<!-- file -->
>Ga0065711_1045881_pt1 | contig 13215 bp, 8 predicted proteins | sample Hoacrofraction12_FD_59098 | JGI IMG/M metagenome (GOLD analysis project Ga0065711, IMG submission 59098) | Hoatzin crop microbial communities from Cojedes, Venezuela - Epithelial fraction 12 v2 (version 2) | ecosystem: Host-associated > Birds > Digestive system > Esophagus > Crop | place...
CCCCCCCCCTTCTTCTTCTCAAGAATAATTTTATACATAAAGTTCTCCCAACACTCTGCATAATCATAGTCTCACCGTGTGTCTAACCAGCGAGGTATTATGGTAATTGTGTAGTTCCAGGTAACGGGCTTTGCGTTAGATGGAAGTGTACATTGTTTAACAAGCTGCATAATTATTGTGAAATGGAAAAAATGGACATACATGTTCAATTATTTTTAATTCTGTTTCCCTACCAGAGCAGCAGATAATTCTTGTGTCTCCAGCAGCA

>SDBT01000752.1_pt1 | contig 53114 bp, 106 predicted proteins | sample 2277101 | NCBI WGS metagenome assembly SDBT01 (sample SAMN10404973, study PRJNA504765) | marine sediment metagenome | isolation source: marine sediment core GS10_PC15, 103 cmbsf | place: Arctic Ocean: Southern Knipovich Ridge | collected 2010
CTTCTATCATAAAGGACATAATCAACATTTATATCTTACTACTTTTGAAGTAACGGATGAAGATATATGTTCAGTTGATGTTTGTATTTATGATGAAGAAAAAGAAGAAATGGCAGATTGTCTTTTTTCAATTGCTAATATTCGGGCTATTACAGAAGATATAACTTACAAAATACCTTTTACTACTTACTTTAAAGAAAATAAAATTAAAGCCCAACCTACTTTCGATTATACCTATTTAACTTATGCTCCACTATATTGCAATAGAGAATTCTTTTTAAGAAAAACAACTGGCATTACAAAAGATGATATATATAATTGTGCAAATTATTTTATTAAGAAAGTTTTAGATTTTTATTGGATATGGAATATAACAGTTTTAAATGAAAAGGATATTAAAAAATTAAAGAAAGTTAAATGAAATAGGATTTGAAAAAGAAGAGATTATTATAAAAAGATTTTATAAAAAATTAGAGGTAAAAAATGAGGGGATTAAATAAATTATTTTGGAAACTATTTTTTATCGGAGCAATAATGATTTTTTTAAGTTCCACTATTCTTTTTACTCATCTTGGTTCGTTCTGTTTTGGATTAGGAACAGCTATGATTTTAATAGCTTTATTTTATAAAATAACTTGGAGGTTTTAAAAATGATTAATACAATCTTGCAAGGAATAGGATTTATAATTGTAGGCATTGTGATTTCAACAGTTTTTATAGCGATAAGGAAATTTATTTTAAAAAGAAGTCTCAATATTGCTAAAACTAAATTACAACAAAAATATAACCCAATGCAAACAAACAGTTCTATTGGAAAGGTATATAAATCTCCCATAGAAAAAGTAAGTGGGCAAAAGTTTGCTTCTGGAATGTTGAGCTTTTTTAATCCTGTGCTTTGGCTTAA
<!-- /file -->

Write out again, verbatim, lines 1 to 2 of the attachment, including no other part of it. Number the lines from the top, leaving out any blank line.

>Ga0065711_1045881_pt1 | contig 13215 bp, 8 predicted proteins | sample Hoacrofraction12_FD_59098 | JGI IMG/M metagenome (GOLD analysis project Ga0065711, IMG submission 59098) | Hoatzin crop microbial communities from Cojedes, Venezuela - Epithelial fraction 12 v2 (version 2) | ecosystem: Host-associated > Birds > Digestive system > Esophagus > Crop | place...
CCCCCCCCCTTCTTCTTCTCAAGAATAATTTTATACATAAAGTTCTCCCAACACTCTGCATAATCATAGTCTCACCGTGTGTCTAACCAGCGAGGTATTATGGTAATTGTGTAGTTCCAGGTAACGGGCTTTGCGTTAGATGGAAGTGTACATTGTTTAACAAGCTGCATAATTATTGTGAAATGGAAAAAATGGACATACATGTTCAATTATTTTTAATTCTGTTTCCCTACCAGAGCAGCAGATAATTCTTGTGTCTCCAGCAGCA